After Vietnam, Terry eventually turned to religion to heal from the emotional wounds he suffered in combat. He became an active member of the Lima Branch of the Butte, Montana Stake of The Church of Jesus Christ of Latter-day Saints. He held callings ranging from a councilor in the Branch Presidency to being the clerk to teaching the youth. His faith in Jesus Christ and knowledge of the scriptures allowed him to be an example for everyone, especially his siblings. 

Terry was always kind and thought of others. He was generous and helped every one of his siblings at one time or another. He also helped many other people who were not related to him. Terry, in addition to being shy, was unwilling to marry and have children because many Veterans that were exposed to Agent Orange had children born with deformities. 

Terry moved to Idaho Falls eleven years ago. He moved into MorningStar Senior Living, staying in an independent living cottage. Here he made many close friends at this facility where he was treated really well (loved and was loved) by the staff and those that lived there. Terry also loved the people of the Church’s Longcove Ward in Idaho Falls. Terry conducted LDS meetings at MorningStar for several years for the Longcove Ward Bishopric who hold separate Sunday meetings for the seniors at MorningStar. 

Terry was preceded in death by his parents, Ken and Marcie; sister and brother-in-law, Connie and Roy Jackson; brother, Kenneth Clark (aka Danny); brother, Wade (Jane) Clark; brother, Dennis Clark; brother, Larry Clark and nephew, Mike Clark. He is survived by sister, Linda Jean McCullum of Layton UT; sister, Nancy (Jim) Gilbert of St. George, UT; brother, John (Arleen) Clark of Lima, MT; brother, Rick (Peggy) Clark of Dillon, MT; and sister, Tammy (David) Wilson of Coeur d’Alene, ID.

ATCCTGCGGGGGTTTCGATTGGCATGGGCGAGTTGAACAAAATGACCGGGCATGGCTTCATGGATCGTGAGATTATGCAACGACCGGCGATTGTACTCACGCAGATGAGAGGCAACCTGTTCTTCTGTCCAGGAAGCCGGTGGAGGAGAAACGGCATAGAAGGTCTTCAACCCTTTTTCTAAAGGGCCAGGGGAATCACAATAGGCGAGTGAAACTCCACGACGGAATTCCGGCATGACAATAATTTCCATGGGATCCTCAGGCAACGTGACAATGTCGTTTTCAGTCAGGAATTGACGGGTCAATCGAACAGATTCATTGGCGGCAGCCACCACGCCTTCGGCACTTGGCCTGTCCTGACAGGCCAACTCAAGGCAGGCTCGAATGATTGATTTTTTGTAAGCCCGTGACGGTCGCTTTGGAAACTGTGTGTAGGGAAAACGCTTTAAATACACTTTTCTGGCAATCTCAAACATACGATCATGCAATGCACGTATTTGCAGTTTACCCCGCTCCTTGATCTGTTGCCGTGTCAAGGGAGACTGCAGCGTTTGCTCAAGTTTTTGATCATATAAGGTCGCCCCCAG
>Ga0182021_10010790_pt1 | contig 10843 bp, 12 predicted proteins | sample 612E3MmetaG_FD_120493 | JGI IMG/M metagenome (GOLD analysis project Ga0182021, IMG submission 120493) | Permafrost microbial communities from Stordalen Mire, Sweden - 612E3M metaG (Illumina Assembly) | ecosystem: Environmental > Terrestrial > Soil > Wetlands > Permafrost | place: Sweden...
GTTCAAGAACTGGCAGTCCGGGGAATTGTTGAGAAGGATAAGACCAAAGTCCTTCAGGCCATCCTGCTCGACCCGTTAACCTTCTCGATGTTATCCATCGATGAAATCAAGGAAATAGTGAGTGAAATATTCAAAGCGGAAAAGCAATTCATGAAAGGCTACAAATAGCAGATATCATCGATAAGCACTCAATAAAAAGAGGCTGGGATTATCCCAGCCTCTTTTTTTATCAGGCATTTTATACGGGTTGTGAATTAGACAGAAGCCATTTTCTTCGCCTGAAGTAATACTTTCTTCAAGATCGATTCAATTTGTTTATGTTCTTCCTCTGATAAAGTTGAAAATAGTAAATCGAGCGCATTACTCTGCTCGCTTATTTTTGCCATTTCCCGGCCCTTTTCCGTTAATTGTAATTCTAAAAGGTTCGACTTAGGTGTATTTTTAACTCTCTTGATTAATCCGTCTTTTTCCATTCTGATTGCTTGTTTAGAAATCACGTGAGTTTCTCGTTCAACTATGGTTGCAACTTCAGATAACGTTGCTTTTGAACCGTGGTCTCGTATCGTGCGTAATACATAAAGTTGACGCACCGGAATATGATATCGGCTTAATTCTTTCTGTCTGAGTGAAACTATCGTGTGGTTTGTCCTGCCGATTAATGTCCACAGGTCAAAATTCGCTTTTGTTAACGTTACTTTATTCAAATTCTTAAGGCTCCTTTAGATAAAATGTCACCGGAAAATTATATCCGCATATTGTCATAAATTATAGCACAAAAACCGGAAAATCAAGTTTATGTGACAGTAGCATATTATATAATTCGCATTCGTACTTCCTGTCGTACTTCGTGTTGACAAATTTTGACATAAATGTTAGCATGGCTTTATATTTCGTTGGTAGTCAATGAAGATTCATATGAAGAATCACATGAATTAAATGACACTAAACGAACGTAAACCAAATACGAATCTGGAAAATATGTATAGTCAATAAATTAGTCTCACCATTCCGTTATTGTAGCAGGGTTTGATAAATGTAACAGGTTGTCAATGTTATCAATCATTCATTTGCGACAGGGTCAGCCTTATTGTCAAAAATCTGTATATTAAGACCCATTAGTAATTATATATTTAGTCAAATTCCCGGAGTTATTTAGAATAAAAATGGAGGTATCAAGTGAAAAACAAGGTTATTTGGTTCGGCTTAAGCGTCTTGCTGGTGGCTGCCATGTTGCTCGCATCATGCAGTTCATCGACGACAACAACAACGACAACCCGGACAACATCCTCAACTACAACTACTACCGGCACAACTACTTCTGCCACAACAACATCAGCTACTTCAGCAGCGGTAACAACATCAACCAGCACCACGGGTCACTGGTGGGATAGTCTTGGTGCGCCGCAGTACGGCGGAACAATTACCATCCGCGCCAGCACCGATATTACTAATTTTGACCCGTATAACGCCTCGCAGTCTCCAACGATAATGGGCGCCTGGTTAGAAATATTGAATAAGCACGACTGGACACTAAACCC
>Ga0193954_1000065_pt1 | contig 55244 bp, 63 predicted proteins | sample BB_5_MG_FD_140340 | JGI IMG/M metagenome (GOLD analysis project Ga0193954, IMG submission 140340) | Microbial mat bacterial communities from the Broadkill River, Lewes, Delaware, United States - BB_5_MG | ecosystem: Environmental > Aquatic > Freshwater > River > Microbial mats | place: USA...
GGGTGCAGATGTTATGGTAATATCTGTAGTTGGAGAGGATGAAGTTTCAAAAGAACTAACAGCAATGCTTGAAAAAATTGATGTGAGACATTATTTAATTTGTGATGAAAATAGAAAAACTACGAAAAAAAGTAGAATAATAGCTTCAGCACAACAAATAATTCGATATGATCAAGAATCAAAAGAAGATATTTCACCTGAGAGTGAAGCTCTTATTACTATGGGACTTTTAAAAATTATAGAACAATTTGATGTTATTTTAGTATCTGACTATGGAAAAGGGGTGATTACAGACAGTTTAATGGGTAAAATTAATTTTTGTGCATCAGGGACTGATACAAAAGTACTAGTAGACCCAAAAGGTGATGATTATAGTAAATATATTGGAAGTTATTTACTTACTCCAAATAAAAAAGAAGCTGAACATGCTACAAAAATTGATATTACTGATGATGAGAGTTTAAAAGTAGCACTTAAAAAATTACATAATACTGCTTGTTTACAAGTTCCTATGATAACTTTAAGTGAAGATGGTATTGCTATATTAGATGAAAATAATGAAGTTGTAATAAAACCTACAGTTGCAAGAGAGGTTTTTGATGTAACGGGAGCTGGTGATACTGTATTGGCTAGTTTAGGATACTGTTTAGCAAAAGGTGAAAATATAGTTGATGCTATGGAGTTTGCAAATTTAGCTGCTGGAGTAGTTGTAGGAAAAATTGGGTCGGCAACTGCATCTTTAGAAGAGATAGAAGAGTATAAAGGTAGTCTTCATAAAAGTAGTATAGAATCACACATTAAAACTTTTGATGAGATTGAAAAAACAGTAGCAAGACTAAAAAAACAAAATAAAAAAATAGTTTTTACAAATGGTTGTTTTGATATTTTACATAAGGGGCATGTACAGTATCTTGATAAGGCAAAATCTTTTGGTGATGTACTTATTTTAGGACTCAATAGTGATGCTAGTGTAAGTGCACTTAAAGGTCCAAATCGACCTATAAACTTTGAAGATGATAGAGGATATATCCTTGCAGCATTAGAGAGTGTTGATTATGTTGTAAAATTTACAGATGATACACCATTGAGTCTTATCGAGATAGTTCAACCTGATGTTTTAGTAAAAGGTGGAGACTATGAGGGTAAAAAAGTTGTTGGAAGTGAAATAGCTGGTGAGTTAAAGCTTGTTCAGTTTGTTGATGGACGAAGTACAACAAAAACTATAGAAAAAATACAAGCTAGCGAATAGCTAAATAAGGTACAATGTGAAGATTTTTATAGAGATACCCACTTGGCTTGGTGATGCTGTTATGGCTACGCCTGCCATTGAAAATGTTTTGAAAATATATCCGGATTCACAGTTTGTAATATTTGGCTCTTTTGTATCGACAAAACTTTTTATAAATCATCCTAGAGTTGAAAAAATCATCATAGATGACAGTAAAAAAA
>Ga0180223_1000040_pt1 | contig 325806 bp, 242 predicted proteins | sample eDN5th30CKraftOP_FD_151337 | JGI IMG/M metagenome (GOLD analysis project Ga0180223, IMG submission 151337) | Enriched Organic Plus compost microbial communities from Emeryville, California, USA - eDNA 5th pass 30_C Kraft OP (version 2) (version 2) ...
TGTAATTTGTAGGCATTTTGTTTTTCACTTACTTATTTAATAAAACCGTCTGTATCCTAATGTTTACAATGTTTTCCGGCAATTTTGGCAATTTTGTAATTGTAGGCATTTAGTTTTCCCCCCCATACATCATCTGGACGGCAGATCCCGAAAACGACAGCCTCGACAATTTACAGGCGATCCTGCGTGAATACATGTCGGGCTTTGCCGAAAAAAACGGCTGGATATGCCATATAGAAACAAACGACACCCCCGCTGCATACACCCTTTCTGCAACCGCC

Terry’s family is grateful to Bishop Ross and the many friends in the local church ward. They are also grateful to the the management, staff, and residents at MorningStar for 11 years of kindness, love, and friendship to Terry. We were impressed at the efforts and dedication of Hands of Hope Hospice. A special thanks are given to the management and staff and residents at MorningStar for the touching and dignified send-off they gave Terry when he departed the facility for the last time. 

Funeral services for Terry will be at the Long Cove Ward, 1925 East 49th South, Ammon, Idaho, on April 4, 2024, at 10:00 a.m. with a viewing before the services at 9 a.m. Following the services, Terry will be transported to Lima, Montana, for a short graveside service and interment at 2 p.m. 

A luncheon will be provided by the Lima Branch of The Church of Jesus Christ of Latter-day Saints immediately following the graveside service for all that want to attend.

The service will be broadcast on YouTube from the church.

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April 4, 2024

9:00 AM to 9:45 AM
Long Cove Ward
1925 East 49th South
Idaho Falls, ID 83404

Funeral Service
April 4, 2024

10:00 AM
Long Cove Ward
1925 East 49th South
Idaho Falls, ID 83404

April 4, 2024

7:00 PM
Lima Cemetery
308 Bailey Street
Lime, MT 59739